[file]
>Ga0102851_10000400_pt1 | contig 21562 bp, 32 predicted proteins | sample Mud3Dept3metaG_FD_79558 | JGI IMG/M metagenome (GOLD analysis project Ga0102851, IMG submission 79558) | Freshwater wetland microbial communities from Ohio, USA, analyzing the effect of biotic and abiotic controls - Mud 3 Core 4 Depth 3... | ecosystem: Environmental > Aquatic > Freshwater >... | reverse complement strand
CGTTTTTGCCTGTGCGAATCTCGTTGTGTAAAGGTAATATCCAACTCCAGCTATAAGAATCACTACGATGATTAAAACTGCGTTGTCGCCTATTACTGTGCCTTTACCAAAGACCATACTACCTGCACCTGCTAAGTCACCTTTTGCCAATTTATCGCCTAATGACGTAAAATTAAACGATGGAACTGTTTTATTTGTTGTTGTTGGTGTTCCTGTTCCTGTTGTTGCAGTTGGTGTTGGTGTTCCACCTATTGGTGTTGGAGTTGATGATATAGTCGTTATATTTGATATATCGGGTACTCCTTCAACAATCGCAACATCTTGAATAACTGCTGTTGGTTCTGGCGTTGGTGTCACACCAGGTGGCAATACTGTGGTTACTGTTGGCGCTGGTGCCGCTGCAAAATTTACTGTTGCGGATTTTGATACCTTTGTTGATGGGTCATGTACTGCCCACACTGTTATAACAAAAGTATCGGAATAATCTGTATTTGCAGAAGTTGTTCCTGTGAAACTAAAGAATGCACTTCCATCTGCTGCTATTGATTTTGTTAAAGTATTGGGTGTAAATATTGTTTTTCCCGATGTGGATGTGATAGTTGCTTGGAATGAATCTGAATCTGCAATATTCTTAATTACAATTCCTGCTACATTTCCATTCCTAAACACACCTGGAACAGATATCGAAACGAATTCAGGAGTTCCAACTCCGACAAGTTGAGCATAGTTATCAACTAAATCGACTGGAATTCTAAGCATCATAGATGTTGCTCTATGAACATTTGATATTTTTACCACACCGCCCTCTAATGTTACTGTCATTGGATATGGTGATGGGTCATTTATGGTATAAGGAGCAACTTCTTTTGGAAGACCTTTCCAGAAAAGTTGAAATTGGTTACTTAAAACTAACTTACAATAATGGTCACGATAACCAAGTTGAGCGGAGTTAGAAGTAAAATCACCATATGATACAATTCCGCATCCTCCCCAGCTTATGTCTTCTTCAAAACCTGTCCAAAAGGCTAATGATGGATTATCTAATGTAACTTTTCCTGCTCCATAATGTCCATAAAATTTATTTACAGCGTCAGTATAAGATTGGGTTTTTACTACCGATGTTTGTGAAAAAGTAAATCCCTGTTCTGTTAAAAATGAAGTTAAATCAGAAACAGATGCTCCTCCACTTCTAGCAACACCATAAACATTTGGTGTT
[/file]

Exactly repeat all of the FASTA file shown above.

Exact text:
>Ga0102851_10000400_pt1 | contig 21562 bp, 32 predicted proteins | sample Mud3Dept3metaG_FD_79558 | JGI IMG/M metagenome (GOLD analysis project Ga0102851, IMG submission 79558) | Freshwater wetland microbial communities from Ohio, USA, analyzing the effect of biotic and abiotic controls - Mud 3 Core 4 Depth 3... | ecosystem: Environmental > Aquatic > Freshwater >... | reverse complement strand
CGTTTTTGCCTGTGCGAATCTCGTTGTGTAAAGGTAATATCCAACTCCAGCTATAAGAATCACTACGATGATTAAAACTGCGTTGTCGCCTATTACTGTGCCTTTACCAAAGACCATACTACCTGCACCTGCTAAGTCACCTTTTGCCAATTTATCGCCTAATGACGTAAAATTAAACGATGGAACTGTTTTATTTGTTGTTGTTGGTGTTCCTGTTCCTGTTGTTGCAGTTGGTGTTGGTGTTCCACCTATTGGTGTTGGAGTTGATGATATAGTCGTTATATTTGATATATCGGGTACTCCTTCAACAATCGCAACATCTTGAATAACTGCTGTTGGTTCTGGCGTTGGTGTCACACCAGGTGGCAATACTGTGGTTACTGTTGGCGCTGGTGCCGCTGCAAAATTTACTGTTGCGGATTTTGATACCTTTGTTGATGGGTCATGTACTGCCCACACTGTTATAACAAAAGTATCGGAATAATCTGTATTTGCAGAAGTTGTTCCTGTGAAACTAAAGAATGCACTTCCATCTGCTGCTATTGATTTTGTTAAAGTATTGGGTGTAAATATTGTTTTTCCCGATGTGGATGTGATAGTTGCTTGGAATGAATCTGAATCTGCAATATTCTTAATTACAATTCCTGCTACATTTCCATTCCTAAACACACCTGGAACAGATATCGAAACGAATTCAGGAGTTCCAACTCCGACAAGTTGAGCATAGTTATCAACTAAATCGACTGGAATTCTAAGCATCATAGATGTTGCTCTATGAACATTTGATATTTTTACCACACCGCCCTCTAATGTTACTGTCATTGGATATGGTGATGGGTCATTTATGGTATAAGGAGCAACTTCTTTTGGAAGACCTTTCCAGAAAAGTTGAAATTGGTTACTTAAAACTAACTTACAATAATGGTCACGATAACCAAGTTGAGCGGAGTTAGAAGTAAAATCACCATATGATACAATTCCGCATCCTCCCCAGCTTATGTCTTCTTCAAAACCTGTCCAAAAGGCTAATGATGGATTATCTAATGTAACTTTTCCTGCTCCATAATGTCCATAAAATTTATTTACAGCGTCAGTATAAGATTGGGTTTTTACTACCGATGTTTGTGAAAAAGTAAATCCCTGTTCTGTTAAAAATGAAGTTAAATCAGAAACAGATGCTCCTCCACTTCTAGCAACACCATAAACATTTGGTGTT